6 Dec 1941 The Admiralty sent out letters to relatives who were told of the destruction of the ship some weeks before the official announcement. They were asked to tell no one save close relatives for reasons of national security. (Imagine walking around with that information in your pocket).

27 Jan 1942 The British press was finally allowed to admit that Barham had been sunk.

Nov 1942 The Portsmouth press runs many in memoriams for those who died a year after the sinking. (I choked up when I read ‘still hoping’ in the screen shot below). This is a just a small cut from a horribly large acre. Barham clearly had many crew in the area.

March 1944 Helen Duncan court case

The Date of the Séance

The million dollar question is when Duncan made her predictions. If she conjured up a ghost from Barham on say 25 November then that really was an achievement. If, instead, it was mid January when the families of Barham knew, then that was a good deal less remarkable: we are talking of hundreds just conceivably thousands of people being ‘in the know’ in the Portsmouth area alone. Duncan also came into contact with bereaved people on a regular basis, adding to the odds that she would have heard. In between, those two dates the chance of information leaking out grew. It is also worth remembering that there had been about four hundred survivors from Barham and that thousands of other British and Dominion sailors had seen Barham go down: she had been at the heart of a Mediterranean convoy when the torpedoes had struck.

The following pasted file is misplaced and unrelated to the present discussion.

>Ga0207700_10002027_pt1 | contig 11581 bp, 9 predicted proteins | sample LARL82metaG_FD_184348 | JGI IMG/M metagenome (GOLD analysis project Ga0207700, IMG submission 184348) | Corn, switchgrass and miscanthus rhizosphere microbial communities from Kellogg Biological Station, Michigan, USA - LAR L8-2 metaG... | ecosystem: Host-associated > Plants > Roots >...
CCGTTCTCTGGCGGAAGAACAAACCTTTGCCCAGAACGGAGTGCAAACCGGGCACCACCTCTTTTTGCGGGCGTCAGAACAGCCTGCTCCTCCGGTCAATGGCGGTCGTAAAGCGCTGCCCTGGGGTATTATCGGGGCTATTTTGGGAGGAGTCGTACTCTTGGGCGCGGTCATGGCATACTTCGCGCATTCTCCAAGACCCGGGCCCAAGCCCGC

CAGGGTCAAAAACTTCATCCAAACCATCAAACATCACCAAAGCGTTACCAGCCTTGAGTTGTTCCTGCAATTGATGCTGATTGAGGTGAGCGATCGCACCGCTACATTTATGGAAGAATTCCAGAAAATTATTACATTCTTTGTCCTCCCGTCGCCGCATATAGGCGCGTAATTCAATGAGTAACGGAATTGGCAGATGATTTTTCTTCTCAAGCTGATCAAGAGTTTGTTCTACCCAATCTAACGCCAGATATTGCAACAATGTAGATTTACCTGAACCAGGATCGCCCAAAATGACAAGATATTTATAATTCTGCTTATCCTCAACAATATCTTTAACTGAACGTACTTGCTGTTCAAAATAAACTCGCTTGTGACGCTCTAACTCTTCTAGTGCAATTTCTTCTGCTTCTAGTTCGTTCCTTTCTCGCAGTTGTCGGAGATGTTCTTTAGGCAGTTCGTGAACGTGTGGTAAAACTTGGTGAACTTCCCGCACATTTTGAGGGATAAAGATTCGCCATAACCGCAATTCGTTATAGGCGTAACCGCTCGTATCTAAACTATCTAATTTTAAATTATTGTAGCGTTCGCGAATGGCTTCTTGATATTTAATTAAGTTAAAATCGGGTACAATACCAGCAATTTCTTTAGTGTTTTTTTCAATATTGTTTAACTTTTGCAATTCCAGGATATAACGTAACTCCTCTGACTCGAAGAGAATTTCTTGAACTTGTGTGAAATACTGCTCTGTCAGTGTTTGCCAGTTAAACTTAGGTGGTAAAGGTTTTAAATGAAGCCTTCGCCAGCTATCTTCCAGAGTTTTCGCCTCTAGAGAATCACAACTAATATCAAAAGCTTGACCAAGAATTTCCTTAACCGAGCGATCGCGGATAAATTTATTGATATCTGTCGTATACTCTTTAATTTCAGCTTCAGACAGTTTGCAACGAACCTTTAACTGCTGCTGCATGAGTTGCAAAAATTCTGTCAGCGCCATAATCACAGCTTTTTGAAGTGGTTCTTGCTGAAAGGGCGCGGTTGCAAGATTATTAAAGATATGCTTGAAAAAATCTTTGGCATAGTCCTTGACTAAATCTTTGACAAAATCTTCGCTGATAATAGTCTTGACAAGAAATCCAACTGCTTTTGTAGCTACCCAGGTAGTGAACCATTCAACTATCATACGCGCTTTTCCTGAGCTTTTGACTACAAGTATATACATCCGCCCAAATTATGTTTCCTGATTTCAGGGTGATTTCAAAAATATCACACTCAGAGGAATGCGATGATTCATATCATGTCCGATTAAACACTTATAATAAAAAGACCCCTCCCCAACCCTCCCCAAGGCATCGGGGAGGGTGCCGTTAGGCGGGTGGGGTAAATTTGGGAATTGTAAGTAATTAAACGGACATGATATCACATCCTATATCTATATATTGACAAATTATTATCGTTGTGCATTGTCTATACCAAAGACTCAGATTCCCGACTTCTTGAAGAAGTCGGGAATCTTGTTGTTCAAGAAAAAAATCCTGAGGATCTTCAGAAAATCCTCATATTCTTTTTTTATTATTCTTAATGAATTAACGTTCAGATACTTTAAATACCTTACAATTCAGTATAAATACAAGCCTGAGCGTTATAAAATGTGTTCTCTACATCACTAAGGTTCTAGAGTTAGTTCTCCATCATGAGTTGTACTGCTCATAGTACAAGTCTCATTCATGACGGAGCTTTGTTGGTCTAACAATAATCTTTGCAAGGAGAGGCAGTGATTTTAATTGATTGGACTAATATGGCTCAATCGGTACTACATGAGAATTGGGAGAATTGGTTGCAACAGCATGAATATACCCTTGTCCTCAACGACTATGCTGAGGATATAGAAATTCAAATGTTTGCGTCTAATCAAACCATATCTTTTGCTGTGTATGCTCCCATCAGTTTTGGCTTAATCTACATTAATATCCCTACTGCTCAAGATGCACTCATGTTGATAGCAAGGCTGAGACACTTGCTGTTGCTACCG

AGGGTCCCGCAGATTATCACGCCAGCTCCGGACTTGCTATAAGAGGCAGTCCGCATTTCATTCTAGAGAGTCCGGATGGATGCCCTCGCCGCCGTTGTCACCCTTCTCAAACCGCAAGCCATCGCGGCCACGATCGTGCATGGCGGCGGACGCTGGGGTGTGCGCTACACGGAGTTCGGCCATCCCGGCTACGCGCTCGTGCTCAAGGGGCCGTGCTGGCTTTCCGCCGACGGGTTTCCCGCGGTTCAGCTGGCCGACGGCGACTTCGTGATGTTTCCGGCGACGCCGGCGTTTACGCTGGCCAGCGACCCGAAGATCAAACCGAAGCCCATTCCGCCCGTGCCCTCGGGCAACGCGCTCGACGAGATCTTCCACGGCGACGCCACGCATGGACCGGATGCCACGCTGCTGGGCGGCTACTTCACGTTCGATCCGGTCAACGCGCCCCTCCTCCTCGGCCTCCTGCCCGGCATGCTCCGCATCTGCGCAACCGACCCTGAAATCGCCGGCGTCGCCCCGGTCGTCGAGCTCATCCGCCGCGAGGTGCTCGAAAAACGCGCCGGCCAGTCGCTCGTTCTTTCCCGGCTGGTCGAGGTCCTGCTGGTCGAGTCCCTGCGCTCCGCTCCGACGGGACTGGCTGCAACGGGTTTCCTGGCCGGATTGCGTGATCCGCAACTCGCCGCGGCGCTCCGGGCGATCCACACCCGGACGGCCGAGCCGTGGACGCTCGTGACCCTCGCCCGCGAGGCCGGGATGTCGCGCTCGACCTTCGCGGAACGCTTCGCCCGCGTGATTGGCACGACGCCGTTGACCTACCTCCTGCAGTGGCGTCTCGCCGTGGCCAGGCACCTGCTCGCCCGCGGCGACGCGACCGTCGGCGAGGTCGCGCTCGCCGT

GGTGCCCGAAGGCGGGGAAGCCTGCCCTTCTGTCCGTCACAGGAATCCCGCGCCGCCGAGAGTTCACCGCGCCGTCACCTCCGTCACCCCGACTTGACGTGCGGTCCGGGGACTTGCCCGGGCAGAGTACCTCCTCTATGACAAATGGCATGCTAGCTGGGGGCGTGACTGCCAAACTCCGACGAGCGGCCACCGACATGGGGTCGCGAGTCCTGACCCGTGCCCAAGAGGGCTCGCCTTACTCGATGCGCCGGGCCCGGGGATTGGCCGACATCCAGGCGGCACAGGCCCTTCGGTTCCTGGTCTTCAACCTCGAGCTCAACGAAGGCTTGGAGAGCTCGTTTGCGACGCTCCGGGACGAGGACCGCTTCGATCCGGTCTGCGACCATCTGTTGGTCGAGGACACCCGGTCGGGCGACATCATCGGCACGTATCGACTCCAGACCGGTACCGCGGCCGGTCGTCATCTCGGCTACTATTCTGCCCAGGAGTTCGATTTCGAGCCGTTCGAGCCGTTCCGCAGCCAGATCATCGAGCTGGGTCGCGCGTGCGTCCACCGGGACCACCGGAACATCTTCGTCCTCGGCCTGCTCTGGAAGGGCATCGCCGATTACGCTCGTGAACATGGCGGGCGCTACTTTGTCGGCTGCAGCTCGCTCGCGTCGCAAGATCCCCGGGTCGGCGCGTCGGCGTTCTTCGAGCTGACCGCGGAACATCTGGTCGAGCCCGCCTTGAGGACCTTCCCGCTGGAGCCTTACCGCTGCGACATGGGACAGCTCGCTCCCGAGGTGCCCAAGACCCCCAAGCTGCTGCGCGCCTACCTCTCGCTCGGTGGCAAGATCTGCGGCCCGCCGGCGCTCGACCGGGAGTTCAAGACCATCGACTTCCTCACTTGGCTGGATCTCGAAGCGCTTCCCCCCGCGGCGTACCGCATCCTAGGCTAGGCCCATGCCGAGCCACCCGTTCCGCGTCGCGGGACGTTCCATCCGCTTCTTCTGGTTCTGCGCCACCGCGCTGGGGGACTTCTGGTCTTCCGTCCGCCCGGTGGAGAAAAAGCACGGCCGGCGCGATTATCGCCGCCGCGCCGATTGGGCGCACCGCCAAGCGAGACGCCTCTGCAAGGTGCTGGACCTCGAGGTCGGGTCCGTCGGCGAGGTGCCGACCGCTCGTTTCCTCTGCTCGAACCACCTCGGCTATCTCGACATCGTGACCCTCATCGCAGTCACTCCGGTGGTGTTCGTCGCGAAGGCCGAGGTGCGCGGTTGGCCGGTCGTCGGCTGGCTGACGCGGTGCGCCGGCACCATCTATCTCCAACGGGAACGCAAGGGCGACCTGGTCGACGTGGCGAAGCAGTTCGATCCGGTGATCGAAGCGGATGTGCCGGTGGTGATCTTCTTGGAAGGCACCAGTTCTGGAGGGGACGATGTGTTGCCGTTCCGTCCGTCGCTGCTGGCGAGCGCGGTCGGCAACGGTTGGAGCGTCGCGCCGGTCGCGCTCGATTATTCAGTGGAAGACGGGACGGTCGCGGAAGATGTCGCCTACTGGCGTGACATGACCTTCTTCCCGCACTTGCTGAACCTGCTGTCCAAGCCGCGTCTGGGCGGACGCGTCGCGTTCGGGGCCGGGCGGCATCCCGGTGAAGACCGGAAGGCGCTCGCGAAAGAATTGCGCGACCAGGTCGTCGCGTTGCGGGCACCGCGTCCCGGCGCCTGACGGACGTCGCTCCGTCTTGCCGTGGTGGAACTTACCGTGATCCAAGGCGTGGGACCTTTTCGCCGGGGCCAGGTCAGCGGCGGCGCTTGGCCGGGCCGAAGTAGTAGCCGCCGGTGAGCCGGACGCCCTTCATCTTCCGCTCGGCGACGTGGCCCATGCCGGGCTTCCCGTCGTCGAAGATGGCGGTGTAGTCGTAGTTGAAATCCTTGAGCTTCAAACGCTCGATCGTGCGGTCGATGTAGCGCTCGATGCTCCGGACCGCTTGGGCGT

Our only real clue for a date for the séance comes 26 Dec 1941 when Guy Liddell, the wartime head of British counter intelligence, recorded the following in his diary.

The Barham case has come up once more [i.e. the need to keep it secret]. A medium has produced a drowned sailor called Syd who was recognised by several people present at the séance and said he was one of the crew. Edward Hinchley-Cooke and Edward Cussen are once more taking up the trail.